Shares of Johnson & Johnson rise on strong earnings and strong growth in prescription drug sales. AT&T unloads its stake in Hulu. And Walmart announces a fashionable partnership with Kidbox. Analysts Emily Flippen and Jason Moser discuss those stories and share some fashion hits and misses. Thanks to LinkedIn for supporting The Motley Fool. Go to Linkedin.com/fool and get $50 off your first job post.
Facebook shares have their biggest post-earnings rise in 3 years, Apple bans a Facebook research app from its store. PayPal’s costs are rising, but its 4th-quarter report gives investors plenty of reasons for optimism. Tesla’s CFO is leaving while Intel’s interim CEO gets the “interim” tag removed. Jim Mueller analyzes those stories, and shares how he looks at a company’s management when he’s evaluating the business.
Shares of Apple rise on earnings despite declining iPhone sales. Apple disclosed that the total number of iPhones worldwide is 900 million. But what do declining iPhone sales mean for investors? Does Apple need a second act? Analysts Andy Cross and Jason Moser tackle those questions, dig into SiriusXM earnings, and debate whether there’s life after Howard Stern.
Verizon closes out the fiscal year with a whimper, not a bang. PG&E’s stock rise after the California utility files for Chapter 11 bankruptcy protection. Bill Mann analyzes those stories, and shares why the U.S. Department of Justice is not messing around with its indictment of Huawei and the company’s CFO. Plus we dip into the Fool Mailbag to discuss the deadly disaster in Brazil that involves Vale, the world’s largest iron-ore miner.
NVIDIA shares take a hit after the chipmaker warns quarterly revenue will drop because of the economic slowdown in China. Caterpillar drags down the Dow after 4th-quarter sales came in lower due to (wait for it!) lower demand in China. Emily Flippen analyzes the results and shares why NVIDIA has more challenges than just the ones in China. Now that the federal government is open for business again we discuss how many companies will use the month-long shutdown as an excuse for future misses. Plus, producer Dan Boyd weighs in with the results of this morning’s taste test of the new limited-edition Oreos.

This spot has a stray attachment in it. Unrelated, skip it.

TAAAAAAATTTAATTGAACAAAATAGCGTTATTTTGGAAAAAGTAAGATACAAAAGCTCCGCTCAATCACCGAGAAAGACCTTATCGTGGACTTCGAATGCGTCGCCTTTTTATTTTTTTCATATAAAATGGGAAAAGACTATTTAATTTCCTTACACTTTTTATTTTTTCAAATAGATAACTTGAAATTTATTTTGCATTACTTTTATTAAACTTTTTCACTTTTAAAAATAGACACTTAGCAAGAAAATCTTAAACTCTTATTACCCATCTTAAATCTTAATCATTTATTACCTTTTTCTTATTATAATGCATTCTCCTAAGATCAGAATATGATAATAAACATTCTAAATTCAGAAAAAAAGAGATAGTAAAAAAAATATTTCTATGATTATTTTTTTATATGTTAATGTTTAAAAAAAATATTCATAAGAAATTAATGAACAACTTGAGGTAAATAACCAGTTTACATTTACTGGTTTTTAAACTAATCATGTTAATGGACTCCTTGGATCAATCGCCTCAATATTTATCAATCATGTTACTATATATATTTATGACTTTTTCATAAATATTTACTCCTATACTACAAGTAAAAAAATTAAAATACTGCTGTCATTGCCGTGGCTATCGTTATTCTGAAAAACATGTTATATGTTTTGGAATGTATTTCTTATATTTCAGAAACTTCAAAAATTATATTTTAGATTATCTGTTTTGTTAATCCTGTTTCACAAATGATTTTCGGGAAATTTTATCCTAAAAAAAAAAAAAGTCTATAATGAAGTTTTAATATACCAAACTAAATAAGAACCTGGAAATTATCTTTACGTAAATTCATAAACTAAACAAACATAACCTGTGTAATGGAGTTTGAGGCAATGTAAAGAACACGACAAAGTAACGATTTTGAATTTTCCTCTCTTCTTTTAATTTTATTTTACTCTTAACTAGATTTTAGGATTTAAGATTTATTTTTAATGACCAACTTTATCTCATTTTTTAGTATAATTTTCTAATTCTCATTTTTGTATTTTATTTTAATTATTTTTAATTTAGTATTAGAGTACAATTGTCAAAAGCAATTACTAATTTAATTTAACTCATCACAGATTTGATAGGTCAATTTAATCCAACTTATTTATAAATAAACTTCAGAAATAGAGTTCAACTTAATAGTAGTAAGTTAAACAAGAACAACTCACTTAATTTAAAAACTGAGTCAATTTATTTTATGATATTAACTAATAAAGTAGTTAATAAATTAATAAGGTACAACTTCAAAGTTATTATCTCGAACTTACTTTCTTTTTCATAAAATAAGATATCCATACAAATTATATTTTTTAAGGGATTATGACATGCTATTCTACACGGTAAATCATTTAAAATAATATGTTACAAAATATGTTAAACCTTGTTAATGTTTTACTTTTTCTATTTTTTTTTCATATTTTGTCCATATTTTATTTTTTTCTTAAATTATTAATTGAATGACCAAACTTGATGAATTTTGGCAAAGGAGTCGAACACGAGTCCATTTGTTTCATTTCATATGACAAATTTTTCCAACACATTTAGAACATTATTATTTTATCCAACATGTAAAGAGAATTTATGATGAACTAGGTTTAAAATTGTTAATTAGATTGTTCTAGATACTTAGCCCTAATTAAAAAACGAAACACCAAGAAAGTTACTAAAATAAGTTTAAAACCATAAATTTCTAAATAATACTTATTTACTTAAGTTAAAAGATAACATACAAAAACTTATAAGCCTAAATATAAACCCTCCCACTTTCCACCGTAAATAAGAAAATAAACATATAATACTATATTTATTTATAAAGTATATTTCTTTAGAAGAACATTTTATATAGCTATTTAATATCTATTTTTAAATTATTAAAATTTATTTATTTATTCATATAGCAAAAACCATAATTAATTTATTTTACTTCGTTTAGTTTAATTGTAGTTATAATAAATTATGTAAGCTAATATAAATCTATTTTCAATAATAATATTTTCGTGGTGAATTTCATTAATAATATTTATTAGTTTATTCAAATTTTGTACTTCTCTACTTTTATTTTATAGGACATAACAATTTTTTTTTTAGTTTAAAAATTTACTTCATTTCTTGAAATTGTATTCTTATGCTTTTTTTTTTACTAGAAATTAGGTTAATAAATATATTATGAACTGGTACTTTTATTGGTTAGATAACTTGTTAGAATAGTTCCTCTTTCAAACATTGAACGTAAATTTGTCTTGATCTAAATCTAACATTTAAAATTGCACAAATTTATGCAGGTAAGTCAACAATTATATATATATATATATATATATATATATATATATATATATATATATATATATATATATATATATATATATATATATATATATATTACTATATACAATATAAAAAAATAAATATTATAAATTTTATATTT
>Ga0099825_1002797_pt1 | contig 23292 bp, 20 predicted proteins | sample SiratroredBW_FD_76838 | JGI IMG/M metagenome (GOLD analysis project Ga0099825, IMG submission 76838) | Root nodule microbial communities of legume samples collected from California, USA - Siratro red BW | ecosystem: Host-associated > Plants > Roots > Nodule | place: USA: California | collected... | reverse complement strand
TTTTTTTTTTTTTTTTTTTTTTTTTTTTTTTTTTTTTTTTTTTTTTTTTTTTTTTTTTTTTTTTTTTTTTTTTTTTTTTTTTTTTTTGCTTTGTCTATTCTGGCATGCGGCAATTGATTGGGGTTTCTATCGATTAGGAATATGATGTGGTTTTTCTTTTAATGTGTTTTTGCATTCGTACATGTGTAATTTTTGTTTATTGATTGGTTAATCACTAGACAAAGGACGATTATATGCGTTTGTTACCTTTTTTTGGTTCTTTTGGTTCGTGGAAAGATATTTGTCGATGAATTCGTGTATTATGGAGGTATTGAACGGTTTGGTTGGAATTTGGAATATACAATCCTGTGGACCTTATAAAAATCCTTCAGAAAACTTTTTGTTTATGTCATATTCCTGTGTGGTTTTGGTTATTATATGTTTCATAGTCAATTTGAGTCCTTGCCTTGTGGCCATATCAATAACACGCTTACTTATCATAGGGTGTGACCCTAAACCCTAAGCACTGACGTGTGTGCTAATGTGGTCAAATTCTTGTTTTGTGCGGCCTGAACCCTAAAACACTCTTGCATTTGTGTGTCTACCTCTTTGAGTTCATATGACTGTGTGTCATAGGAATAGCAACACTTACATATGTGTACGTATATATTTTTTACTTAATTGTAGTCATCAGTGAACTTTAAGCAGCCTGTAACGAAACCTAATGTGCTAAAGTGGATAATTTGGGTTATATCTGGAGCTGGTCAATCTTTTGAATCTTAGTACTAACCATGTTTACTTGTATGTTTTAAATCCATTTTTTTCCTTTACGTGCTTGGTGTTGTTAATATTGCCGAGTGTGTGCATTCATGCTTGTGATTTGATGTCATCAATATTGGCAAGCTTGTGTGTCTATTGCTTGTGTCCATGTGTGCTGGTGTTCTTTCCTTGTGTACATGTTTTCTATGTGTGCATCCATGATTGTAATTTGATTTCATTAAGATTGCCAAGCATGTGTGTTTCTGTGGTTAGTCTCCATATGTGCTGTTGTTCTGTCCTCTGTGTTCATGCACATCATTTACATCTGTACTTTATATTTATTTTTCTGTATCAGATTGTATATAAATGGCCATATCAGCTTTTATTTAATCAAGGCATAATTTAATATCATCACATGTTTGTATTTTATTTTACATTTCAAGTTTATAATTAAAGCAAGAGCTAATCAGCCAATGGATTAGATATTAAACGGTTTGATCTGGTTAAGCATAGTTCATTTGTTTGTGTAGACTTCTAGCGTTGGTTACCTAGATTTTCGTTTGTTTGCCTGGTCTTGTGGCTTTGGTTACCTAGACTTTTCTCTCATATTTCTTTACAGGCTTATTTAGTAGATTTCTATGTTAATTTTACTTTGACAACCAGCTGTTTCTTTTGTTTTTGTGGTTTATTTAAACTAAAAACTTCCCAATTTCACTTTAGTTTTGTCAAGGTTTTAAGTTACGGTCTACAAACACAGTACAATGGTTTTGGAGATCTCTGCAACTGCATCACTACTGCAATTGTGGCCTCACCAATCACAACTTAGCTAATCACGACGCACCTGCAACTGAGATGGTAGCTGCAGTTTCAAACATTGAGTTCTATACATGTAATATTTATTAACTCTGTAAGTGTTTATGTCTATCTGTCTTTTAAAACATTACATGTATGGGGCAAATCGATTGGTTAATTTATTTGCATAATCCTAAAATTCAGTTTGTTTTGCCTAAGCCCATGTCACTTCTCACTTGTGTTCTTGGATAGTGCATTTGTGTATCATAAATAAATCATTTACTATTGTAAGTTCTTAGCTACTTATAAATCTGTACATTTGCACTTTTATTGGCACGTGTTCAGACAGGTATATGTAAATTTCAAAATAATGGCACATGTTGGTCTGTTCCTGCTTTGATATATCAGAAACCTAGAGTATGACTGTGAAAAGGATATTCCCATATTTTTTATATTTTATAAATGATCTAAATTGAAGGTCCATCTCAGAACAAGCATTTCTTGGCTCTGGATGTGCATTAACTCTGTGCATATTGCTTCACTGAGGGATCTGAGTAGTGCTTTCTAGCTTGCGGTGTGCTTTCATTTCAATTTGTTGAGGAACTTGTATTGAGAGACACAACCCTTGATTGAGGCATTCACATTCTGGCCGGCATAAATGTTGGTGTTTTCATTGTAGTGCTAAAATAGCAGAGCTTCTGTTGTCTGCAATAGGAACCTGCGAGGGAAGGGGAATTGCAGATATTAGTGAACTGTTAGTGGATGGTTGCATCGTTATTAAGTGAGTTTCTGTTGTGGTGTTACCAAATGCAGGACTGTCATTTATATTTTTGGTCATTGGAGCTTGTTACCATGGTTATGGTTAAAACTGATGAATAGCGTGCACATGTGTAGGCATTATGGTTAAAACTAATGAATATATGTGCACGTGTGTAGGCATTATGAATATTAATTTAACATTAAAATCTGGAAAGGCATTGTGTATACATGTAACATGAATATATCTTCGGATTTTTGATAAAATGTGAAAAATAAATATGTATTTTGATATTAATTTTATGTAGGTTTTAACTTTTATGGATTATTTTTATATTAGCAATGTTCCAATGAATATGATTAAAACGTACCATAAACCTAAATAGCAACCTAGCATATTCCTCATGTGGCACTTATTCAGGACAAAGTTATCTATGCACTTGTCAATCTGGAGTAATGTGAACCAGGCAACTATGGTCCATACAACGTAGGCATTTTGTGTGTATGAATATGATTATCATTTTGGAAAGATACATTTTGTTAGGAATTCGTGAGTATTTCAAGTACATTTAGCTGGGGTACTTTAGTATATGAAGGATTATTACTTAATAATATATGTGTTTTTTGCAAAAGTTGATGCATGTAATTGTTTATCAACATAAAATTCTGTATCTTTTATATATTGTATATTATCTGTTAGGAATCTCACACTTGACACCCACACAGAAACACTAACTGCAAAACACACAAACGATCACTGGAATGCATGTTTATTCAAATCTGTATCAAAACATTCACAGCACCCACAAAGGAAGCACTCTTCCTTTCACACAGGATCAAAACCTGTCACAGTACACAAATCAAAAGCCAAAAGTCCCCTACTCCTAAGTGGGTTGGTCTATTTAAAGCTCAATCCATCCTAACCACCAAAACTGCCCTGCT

JetBlue, Alaska Air, Southwest, and American Airlines all saw their stocks take off today on the latest batch of earnings. MFAM Funds portfolio manager Bill Barker analyzes this cyclical industry, as well as McCormick’s disappointing 4th-quarter report. Plus, we dip into the Fool Mailbag to discuss the relative price swings of individual stocks. (Tangents include phases of the moon, the baseball Hall of Fame, and the latest limited-edition Oreos.) Thanks to Molekule for supporting MarketFoolery. Get $75 off your 1st order at http://www.molekule.com and use the promo code “fool75”.
Big Blue shares pop on a good 4th-quarter report and guidance for 2019. Aaron Bush analyzes the challenges facing IBM and warns investors not to get too excited. Plus, we discuss Comcast’s latest results and the activist shareholders pushing for more spinoffs from eBay.
What happens with a board of directors suddenly backs out of a deal? In the case of Arconic, the aluminum parts manufacturer, one result is shares hitting a 30-year low. Taylor Muckerman analyzes the prospects for a rebound and shares why investors are right to be unsettled. Plus, we discuss restaurants that are bucking the current trend of lowering guidance and share an investor’s guide to this mornings Academy Awards nominations. Thanks to Molekule for supporting MarketFoolery. Get $75 off your 1st order at http://www.molekule.com and use the promo code “fool75”.
Financial technology provider Fiserv announces plans to buy payment processor First Data in a $22 billion all-stock deal. United flies higher on strong earnings. Snap sinks on news that its CFO is leaving after only 8 months on the job. And McDonalds loses a Big Mac battle. Analysts Emily Flippen and Jason Moser tackle those stories and talk about some surprising news from Apple. Thanks to LinkedIn for supporting The Motley Fool. Go to https://www.linkedin.com/fool and get $50 off your first job post.
JP Morgan Chase misses quarterly results for the first time in nearly 4 years, but it’s CEO Jamie Dimon’s comments that have our attention. Bryan Hinmon, chief investment officer at MFAM Funds, analyzes Dimon’s current view of the U.S. economy. Bryan also shares why Mastercard and Fastenal are two of the five quarterly conference calls he always makes time to listen to. Plus, we discuss Netflix raising prices and the ripple effects of their decision. You can read the latest from Bryan and his colleagues at www.MFAMFunds.com.
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